Somebody found a skunk on the side of the road, and they thought he was dead. But he was injured and thirsty. The skunk was brought to Crystal Shaw, who was a wildlife rehabber.
Crystal named the skunk Gerber. At first, Gerber tried very hard to stand up, but he couldn’t yet. A week later, Gerber could walk again. But he moved in circles because of his head trauma.
Then Crystal had an idea to build a maze for Gerber out of two-by-fours and chicken wire. In the maze, Gerber was forced to turn left when he was used to moving right.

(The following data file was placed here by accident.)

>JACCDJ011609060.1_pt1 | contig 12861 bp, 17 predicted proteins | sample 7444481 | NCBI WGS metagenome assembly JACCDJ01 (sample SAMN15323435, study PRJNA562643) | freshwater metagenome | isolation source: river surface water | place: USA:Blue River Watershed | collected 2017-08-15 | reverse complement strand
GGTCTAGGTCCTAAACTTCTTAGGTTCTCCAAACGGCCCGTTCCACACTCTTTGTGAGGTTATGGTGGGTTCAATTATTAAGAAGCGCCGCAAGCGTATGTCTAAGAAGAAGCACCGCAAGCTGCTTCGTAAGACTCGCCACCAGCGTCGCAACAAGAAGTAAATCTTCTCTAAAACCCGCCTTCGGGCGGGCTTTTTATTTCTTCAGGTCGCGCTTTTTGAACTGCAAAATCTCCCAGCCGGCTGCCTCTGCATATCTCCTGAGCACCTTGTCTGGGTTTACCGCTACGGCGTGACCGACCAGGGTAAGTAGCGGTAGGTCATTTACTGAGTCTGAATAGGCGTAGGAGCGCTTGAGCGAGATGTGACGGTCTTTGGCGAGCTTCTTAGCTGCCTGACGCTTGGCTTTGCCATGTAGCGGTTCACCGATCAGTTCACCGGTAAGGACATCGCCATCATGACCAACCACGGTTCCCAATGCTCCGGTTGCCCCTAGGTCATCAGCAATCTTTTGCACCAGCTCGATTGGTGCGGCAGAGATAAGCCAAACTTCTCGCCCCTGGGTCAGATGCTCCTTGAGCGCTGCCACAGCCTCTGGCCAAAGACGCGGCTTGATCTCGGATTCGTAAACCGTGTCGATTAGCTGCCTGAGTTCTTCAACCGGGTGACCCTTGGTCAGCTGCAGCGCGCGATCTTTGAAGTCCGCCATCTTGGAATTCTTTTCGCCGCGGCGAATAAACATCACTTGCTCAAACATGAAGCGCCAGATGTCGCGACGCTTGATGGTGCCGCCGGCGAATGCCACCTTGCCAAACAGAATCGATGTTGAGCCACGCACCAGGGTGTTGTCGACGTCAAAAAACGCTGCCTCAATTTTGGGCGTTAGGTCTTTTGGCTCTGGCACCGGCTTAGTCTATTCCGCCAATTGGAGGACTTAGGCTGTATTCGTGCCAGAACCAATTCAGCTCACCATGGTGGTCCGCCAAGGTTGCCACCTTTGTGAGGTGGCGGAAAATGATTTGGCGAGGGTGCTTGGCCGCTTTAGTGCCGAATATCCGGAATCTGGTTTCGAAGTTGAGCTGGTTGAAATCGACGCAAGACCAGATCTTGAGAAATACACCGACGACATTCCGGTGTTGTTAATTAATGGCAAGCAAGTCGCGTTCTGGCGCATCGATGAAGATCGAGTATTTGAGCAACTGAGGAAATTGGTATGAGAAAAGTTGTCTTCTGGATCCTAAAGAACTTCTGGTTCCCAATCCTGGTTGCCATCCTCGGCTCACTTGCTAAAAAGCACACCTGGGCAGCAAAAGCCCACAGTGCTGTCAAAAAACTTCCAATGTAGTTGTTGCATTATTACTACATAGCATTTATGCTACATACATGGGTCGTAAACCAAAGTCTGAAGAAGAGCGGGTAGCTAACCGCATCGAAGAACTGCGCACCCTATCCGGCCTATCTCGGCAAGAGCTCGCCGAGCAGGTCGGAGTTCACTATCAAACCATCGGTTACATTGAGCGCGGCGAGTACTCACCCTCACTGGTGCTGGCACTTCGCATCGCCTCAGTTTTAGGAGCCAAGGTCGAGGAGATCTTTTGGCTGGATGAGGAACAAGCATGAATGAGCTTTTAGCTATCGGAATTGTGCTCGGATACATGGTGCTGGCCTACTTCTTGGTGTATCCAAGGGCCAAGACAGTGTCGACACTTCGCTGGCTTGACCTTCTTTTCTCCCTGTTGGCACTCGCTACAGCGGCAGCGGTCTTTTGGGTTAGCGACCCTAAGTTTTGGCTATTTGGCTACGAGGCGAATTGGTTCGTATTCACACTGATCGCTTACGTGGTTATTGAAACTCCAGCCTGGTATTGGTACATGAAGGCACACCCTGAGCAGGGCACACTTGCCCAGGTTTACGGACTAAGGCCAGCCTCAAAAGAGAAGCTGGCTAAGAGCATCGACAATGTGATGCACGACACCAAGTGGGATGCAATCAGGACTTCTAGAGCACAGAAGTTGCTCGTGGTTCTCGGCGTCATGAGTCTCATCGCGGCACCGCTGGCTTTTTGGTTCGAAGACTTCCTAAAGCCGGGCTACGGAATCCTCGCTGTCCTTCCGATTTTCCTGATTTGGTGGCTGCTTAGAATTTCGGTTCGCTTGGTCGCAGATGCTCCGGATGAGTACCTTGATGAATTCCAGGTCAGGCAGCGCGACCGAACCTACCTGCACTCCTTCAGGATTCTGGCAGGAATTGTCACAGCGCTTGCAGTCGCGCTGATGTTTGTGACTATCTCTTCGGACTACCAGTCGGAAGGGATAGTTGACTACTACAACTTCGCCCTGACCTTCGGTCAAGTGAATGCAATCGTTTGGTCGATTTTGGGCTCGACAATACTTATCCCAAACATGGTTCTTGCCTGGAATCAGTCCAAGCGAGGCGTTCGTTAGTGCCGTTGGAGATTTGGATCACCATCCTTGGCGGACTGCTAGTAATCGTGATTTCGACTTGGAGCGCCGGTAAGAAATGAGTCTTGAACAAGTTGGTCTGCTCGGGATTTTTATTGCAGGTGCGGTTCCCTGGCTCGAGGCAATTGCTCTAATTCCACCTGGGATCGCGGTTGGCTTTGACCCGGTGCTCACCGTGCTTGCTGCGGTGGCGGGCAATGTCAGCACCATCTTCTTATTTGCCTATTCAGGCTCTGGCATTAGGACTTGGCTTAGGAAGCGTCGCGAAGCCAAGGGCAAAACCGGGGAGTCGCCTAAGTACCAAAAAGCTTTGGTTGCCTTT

Gerber seemed to enjoy going around the mazes. Crystal constantly changed them to make sure he didn’t get used to one routine. It helped him recover from the injury to his head.
Since he was nocturnal, she went outside in the middle of the night to check on him. At 2 in the morning, she would be standing over the maze wearing a headlamp while everyone else was asleep.
After he got used to the mazes, it was easier to walk with him. Crystal’s cat, who usually prefers to keep her distance, loves to play with Gerber.
A veterinarian specializing in skunks informed Crystal that she could either euthanize him because he can’t be released or take care of him for the rest of his life. She made the decision to raise him as her baby.